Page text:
Many people think that raising a gifted child is, well... a gift. In reality, though, gifted children are not the easy, compliant, academic superstars that many incorrectly expect them to personify. Your gifted child may be highly sensitive and emotionally intense, pepper you with endless questions, debate you like a law student, and require an array of stimulating activities often unavailable in the schools. You may be reluctantly drawn into the advocate role at your child's school, and spend your free time searching for afterschool and weekend activities that will challenge his intellectual curiosity. You won't be able to just sit back, attend a few parent-teacher conferences, and bake cookies for the PTO; your child needs so much more than the school typically provides, and it will be up to you to navigate these uncharted waters.

4. Recognize your own emotions

Accept that a cascade of sometimes surprising emotions will arise at unexpected times. You might feel sad because you suspect your friends will never quite understand your child's struggles - or might resent his accomplishments. You may feel envy toward other children, whose social skills and popularity seem light years beyond those of your asynchronous child. You spend sleepless nights worrying that you have not advocated enough, or have not encouraged your child to succeed, or perhaps, pushed him too much. You resent the extra time you must spend advocating for your child's academic needs. Recognizing, understanding, and coping with these emotions is another responsibility you never signed up for - but nevertheless, must learn to manage.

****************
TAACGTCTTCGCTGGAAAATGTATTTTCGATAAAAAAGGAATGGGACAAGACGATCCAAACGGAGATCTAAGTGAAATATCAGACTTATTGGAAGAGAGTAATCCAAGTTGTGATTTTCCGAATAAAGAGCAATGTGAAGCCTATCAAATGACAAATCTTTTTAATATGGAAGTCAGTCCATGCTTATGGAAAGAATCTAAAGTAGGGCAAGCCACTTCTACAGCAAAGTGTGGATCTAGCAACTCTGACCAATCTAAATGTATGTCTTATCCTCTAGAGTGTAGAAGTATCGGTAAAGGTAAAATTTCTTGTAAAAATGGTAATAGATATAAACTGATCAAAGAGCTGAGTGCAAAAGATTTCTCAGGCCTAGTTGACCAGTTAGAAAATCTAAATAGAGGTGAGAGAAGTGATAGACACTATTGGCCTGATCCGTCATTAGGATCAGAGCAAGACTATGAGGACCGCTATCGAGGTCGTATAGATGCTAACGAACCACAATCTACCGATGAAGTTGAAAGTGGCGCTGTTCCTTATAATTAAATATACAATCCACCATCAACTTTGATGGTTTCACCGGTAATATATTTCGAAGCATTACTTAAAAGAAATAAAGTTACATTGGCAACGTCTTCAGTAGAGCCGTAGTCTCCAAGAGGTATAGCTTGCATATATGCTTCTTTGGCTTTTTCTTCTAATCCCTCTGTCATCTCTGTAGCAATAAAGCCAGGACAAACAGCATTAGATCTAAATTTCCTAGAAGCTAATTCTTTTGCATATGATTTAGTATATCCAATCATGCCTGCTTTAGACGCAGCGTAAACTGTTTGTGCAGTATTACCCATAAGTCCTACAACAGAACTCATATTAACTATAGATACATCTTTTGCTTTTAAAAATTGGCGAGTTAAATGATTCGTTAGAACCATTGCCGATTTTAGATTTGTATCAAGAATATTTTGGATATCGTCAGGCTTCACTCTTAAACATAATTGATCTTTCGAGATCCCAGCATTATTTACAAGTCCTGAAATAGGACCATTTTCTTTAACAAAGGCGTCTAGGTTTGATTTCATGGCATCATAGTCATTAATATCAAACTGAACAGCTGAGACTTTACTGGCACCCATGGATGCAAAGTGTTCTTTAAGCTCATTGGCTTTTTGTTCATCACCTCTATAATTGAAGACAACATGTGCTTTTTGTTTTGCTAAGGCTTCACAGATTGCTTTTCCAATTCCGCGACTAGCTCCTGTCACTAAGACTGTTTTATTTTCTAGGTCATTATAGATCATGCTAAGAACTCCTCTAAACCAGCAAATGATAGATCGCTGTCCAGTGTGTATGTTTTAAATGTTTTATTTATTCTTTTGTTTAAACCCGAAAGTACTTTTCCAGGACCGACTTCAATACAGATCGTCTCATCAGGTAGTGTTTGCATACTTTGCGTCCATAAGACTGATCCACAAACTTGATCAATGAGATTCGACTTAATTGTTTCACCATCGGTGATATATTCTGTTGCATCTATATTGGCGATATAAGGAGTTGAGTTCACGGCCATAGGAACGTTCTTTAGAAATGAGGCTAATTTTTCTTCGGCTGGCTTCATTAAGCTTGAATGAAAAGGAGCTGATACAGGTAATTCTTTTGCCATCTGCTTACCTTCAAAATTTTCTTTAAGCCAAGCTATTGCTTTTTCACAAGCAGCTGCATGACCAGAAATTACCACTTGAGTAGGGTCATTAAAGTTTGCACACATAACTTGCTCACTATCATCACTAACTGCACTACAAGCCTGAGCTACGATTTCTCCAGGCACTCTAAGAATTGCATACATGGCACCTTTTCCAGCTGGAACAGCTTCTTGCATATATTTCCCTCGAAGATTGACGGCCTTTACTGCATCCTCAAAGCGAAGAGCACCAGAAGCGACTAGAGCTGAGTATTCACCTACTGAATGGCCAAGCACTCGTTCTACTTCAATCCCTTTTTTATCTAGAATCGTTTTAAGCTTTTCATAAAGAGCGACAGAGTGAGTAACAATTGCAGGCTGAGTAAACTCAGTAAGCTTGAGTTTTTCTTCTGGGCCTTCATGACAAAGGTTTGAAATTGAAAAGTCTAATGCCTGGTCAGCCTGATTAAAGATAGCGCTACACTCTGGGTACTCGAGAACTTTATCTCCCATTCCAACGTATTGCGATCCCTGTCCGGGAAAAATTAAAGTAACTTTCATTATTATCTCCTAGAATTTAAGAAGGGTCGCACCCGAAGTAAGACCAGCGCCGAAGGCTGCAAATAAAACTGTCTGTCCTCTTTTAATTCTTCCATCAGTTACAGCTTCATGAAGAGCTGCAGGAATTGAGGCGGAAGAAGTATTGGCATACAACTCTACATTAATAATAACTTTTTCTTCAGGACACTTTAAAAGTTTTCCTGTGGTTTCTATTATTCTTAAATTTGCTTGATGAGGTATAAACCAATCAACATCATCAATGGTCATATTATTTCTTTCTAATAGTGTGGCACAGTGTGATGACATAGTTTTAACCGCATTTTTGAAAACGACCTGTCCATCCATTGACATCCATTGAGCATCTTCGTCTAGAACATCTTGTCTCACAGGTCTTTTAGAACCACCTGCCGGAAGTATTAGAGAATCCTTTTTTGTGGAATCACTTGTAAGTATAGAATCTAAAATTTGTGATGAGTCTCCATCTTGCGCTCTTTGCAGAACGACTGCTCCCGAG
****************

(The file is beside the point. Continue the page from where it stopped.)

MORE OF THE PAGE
5. Prepare for the unexpected 

Your gifted child may surprise you with her talents, accomplishments and awards. But just as likely, you may be walloped with unexpected stress and drama. It might be heartbreak when she cannot find a like-minded friend in her new class, and feels isolated and alone. It could be boredom, school refusal and underachievement, as your child - once eager to learn - has lost all interest in school. It can be emotional melt-downs, as her sensitivity leads her to ponder the meaning of existence and feel empathy for those less fortunate. Expect your gifted child to at least occasionally experience some emotional turmoil and distress.